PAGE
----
Homework Statement
A stone is dropped of a cliff. A second stone is thrown down the cliff at 10 m/s at 0.5s after the first stone. When do the stones cross paths?
Homework Equations
Yf = vt + at^2/2
The Attempt at a Solution
My logic is the set the final position Yf equal for both stones...
Yep, got it. I was on the wrong track. . . I would shoot myself in the foot, but instead I may get rid of it altogether!
Thanks for the help and quick replies.
Getting rid of time; the only way I see that is if I substitute t = \frac{x_f}{v_x} , giving us
y_f = x_f tan(\theta) + \frac{1}{2 v_x^2} a_y x_f^2.
Perhaps I do not understand, we do not know y_f , nor x_f .
I tried this but here is what I got: y_f = x_f tan(\phi - \theta) + \frac{1}{2}a_y t^2. Still too many unknowns though, assuming my algebra and logic is correct of course.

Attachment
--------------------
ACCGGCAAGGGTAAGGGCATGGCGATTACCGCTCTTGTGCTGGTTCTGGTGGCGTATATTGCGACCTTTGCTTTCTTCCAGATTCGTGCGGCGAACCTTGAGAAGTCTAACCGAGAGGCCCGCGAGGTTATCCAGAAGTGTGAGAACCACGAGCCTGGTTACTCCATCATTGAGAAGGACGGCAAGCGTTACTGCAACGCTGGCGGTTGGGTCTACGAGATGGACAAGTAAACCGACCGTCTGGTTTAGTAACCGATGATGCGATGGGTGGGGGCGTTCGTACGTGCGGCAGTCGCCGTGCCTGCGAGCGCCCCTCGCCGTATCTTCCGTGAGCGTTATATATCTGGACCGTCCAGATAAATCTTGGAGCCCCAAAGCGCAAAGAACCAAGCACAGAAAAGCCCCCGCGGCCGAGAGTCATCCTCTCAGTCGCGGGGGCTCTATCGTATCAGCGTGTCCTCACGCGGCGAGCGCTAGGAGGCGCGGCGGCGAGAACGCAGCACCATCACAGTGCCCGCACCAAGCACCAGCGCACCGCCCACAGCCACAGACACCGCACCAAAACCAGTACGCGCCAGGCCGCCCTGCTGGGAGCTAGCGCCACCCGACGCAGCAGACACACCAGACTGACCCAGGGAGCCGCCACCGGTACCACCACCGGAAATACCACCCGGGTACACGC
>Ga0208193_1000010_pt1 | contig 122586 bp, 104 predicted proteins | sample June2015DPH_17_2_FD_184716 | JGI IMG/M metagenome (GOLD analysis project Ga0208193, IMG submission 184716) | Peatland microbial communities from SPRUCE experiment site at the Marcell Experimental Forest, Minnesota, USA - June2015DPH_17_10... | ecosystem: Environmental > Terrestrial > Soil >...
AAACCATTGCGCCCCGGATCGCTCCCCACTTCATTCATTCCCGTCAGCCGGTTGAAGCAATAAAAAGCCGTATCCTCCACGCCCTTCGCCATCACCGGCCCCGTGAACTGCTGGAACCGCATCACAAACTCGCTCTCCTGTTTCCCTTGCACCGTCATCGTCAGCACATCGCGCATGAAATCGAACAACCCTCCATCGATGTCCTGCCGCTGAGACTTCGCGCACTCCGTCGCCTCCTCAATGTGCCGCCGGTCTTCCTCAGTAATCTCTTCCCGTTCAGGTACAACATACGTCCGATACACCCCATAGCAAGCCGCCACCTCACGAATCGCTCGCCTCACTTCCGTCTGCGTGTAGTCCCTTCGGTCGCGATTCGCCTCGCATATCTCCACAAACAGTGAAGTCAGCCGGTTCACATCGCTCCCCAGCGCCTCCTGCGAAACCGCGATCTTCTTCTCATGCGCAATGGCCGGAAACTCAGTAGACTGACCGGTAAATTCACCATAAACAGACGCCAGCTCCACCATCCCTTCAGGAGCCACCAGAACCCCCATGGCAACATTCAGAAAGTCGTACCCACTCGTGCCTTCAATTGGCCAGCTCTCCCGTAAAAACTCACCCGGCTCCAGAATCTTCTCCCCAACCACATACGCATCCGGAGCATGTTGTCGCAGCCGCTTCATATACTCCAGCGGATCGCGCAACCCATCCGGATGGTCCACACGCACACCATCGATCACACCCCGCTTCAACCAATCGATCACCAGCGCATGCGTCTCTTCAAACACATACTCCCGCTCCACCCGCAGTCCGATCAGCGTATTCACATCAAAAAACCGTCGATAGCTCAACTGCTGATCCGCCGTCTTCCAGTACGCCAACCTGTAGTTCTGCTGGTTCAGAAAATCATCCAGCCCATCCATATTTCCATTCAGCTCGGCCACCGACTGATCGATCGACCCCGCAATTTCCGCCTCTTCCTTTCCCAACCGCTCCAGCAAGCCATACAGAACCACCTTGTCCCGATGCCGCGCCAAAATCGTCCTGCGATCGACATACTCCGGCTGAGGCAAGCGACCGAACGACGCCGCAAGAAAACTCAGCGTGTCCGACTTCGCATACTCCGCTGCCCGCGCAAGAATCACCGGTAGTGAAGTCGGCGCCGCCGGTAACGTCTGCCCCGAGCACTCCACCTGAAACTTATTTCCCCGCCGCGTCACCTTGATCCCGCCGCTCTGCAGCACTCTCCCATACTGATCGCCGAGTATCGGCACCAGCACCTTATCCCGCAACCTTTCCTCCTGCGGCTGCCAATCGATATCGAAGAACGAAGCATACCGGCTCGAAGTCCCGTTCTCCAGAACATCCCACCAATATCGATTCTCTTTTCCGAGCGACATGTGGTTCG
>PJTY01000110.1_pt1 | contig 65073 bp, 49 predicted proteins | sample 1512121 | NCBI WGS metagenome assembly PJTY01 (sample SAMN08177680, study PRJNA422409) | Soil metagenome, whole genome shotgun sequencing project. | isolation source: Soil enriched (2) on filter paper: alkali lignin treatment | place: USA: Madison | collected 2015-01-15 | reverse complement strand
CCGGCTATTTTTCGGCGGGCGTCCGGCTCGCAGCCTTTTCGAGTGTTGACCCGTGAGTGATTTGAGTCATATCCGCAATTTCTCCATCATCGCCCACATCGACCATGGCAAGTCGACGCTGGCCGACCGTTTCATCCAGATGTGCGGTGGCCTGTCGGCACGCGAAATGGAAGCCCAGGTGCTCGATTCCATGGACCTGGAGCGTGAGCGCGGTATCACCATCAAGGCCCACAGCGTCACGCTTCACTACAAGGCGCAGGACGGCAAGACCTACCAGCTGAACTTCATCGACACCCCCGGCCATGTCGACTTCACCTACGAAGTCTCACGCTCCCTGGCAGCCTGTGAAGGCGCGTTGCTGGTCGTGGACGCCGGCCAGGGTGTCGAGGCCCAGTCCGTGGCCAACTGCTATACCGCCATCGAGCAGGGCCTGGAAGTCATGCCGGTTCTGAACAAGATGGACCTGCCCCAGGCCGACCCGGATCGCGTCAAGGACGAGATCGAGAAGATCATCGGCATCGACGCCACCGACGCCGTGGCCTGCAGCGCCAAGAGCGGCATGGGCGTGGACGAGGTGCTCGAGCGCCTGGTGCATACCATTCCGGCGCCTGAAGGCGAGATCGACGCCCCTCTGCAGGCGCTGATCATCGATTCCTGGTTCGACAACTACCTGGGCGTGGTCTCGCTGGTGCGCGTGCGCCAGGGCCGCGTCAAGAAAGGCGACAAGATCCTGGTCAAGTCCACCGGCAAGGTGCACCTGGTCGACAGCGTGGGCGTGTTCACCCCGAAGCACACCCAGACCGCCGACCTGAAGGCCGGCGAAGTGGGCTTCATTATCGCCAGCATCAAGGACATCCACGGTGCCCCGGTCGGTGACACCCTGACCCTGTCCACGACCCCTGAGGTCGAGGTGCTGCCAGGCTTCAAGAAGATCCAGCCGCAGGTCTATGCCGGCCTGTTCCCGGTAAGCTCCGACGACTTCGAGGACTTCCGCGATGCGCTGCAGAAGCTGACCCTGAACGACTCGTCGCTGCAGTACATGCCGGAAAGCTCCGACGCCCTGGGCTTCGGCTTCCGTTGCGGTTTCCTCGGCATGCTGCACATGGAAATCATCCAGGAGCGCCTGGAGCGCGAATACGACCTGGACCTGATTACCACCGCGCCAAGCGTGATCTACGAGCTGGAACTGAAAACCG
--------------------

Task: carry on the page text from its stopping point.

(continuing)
Homework Statement
I was tutoring the other day, when we came across a problem that had me stumped!
A person standing on a hill that forms an angle \theta = 30^o wrt to the horizon, throws a stone at {\bf v} = 16 m/s up the hill at an angle \phi = 65^o wrt to the horizon. Find y_f...
Hello, this is probably one of those shoot yourself in the foot type questions.
I am going through Landau & Lifshits CM for fun. On page 7 I do not understand this step:
L' = L(v'^2) = L(v^2 + 2 \vec{v} \cdot \vec{\epsilon} + \epsilon^2)
where v' = v + \epsilon . He then expands the...
Okay, also note that \int \cdots \int f(\vec{x}) \delta(\vec{x} - \vec{x}_o) d^Nx = f(\vec{x}_o). This can allow you to fix some variables.
My next question is, are we integrating from -\infty \rightarrow \infty ? If the variable being integrated is not within the bounds, we can simplify...